The study presented in this article investigates the impact of adult-conducted play activities in relation to the participatory opportunities of primary school pupils and how these influence children’s perceptions of being included within children’s com- munities. Furthermore, the article illustrates how these play activities can contri- bute to existing work focusing on inclusion within Danish municipal primary and lower-secondary schools (den danske folkeskole). In order to obtain further know- ledge, we initially designed a play intervention, which we conducted with two classes from Danish primary schools in northern Jutland. Following this, we investigated
the impact of the play intervention from the children’s first-person perspectives. Subsequently, we supplemented these results with insights from the teachers and social educators. The article describes several examples of children who develop socio-emotional skills during the play intervention, enlarge the groups in which they play, make new friends, and expand their capacity to act.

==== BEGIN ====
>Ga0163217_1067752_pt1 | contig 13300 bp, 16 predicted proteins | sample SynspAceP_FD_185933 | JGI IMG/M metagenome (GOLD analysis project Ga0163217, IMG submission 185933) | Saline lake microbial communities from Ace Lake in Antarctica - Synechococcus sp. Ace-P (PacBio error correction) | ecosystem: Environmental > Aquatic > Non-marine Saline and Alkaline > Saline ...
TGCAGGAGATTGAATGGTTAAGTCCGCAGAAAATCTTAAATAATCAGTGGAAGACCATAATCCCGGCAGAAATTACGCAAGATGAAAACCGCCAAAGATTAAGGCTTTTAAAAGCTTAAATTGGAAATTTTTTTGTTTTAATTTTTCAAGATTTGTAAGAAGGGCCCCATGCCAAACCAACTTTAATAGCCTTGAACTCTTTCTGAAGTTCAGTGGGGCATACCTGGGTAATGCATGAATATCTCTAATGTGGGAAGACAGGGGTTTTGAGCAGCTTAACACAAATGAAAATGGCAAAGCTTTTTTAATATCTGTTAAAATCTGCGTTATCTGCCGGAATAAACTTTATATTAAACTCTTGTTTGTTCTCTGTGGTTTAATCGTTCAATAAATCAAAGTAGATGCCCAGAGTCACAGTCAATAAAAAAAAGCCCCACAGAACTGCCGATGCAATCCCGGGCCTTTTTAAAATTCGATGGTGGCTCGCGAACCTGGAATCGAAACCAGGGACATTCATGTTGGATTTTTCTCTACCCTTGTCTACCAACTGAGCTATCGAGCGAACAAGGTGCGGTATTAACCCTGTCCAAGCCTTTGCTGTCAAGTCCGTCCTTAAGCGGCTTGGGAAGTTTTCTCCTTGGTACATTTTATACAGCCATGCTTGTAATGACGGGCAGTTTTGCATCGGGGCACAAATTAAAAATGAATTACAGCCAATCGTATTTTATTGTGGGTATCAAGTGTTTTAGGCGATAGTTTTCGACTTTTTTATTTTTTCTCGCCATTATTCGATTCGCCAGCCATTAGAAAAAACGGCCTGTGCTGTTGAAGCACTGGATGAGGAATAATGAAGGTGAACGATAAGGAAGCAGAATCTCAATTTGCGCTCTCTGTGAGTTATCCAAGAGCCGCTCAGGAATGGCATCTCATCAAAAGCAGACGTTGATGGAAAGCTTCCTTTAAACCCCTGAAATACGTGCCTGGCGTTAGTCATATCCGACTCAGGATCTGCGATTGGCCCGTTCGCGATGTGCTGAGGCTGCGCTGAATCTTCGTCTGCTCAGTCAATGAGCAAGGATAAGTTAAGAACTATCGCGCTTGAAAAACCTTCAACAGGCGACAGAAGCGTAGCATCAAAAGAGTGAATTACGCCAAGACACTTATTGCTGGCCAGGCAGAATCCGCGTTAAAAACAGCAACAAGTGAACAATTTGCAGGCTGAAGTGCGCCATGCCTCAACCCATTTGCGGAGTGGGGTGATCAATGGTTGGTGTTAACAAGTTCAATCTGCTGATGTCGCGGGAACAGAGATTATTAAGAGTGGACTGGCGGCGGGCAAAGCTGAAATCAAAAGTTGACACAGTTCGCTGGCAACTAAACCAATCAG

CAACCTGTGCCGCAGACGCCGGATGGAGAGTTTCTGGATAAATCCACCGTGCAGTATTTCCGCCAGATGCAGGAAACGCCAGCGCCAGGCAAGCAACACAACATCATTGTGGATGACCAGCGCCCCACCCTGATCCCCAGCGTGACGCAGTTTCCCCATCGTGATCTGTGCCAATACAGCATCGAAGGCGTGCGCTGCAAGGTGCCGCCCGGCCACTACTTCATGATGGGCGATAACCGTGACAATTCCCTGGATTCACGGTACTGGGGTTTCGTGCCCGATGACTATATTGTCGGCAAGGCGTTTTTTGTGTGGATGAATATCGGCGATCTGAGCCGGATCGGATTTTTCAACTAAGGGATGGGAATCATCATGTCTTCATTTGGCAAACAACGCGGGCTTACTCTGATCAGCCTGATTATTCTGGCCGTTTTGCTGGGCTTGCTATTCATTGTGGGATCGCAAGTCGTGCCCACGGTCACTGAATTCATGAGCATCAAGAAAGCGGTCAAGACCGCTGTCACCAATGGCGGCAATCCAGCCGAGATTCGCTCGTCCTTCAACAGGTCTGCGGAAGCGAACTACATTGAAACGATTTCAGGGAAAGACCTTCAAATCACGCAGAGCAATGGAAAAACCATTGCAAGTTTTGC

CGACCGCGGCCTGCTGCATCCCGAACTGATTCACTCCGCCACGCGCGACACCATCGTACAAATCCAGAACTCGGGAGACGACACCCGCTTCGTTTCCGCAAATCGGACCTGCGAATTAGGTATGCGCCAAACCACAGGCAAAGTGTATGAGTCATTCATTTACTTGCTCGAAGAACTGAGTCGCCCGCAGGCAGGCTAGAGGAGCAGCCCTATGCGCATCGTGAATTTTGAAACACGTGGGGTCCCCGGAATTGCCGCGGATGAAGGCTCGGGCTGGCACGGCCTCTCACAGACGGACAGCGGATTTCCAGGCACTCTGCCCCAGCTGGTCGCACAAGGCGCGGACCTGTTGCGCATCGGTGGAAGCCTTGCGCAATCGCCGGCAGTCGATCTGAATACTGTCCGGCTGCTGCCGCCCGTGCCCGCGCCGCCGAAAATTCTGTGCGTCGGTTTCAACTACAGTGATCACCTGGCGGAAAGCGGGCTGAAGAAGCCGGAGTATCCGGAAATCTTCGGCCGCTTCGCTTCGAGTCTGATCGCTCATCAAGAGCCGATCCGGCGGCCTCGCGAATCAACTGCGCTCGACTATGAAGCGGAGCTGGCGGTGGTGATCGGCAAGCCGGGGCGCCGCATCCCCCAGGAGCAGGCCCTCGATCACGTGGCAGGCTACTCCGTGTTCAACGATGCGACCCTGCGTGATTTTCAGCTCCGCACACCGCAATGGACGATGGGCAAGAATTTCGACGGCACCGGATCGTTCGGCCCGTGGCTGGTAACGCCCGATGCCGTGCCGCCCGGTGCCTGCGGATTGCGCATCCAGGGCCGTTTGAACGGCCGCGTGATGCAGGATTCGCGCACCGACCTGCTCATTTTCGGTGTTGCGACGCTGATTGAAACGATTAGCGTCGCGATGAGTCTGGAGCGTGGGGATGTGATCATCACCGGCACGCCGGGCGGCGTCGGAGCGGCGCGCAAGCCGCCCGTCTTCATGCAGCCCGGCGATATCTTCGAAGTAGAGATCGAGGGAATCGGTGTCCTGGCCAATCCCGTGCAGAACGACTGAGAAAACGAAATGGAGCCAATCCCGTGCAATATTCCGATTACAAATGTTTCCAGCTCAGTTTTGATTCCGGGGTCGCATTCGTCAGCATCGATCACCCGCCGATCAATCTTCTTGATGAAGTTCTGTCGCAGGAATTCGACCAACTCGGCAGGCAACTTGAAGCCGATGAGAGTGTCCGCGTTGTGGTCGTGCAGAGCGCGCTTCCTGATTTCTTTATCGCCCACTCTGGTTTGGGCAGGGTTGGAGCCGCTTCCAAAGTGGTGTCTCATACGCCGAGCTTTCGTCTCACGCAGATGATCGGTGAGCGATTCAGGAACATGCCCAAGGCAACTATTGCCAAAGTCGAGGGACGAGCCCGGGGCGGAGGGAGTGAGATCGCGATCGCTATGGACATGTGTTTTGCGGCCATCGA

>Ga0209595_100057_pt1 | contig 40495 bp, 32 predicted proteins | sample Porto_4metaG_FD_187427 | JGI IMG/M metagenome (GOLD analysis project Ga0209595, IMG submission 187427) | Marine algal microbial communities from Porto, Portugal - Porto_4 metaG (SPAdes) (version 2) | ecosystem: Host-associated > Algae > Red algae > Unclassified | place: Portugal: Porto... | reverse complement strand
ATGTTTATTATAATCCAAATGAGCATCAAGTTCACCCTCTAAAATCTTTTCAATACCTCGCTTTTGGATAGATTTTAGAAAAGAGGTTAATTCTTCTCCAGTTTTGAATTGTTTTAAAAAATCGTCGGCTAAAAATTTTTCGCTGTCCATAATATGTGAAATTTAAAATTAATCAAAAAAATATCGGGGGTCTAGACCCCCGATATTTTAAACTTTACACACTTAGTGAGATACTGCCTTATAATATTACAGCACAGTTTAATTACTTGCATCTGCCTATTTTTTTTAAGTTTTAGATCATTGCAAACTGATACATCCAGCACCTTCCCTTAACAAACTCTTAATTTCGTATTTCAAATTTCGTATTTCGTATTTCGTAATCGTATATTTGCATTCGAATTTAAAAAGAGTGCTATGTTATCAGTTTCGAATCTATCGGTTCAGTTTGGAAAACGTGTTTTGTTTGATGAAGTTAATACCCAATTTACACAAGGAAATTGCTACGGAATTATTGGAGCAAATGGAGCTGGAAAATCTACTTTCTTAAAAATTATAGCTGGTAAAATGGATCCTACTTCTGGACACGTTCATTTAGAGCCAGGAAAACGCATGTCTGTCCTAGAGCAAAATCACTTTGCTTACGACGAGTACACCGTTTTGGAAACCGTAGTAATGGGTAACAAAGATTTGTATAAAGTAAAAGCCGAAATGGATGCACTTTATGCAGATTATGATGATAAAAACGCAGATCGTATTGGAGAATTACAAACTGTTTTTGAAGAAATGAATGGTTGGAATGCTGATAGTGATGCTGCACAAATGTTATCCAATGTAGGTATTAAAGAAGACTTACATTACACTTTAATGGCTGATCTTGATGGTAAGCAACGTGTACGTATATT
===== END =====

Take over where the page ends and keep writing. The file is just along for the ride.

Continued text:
Types of child maltreatment and their consequences
By Ask Elklit
Background: Research on child maltreatment (CM) has few longitudinal studies that combine self-report data with objective administrative data that has been col- lected continuously for decades. Objective: To give an overview of 20 studies investi- gating the impact of CM in a Danish representative sample. Participants and set- ting: From the entire 1984 Danish birth cohort, 2980 people aged 24 were randomly selected. There was an oversampling of child protection cases. Methods: The parti- cipants were interviewed by trained interviewers, and Computer Assisting Methods were used for sensitive topics. The survey data were linked to several national regi- sters using the Civil Registry Number for a series of studies on risk factors and out- comes. Linkage with parental data enabled parental risk factors before the birth to be analysed, as well as several physical, psychological, and social events during their lifetime. These factors were studied in relation to the CM classes that were identified via the survey.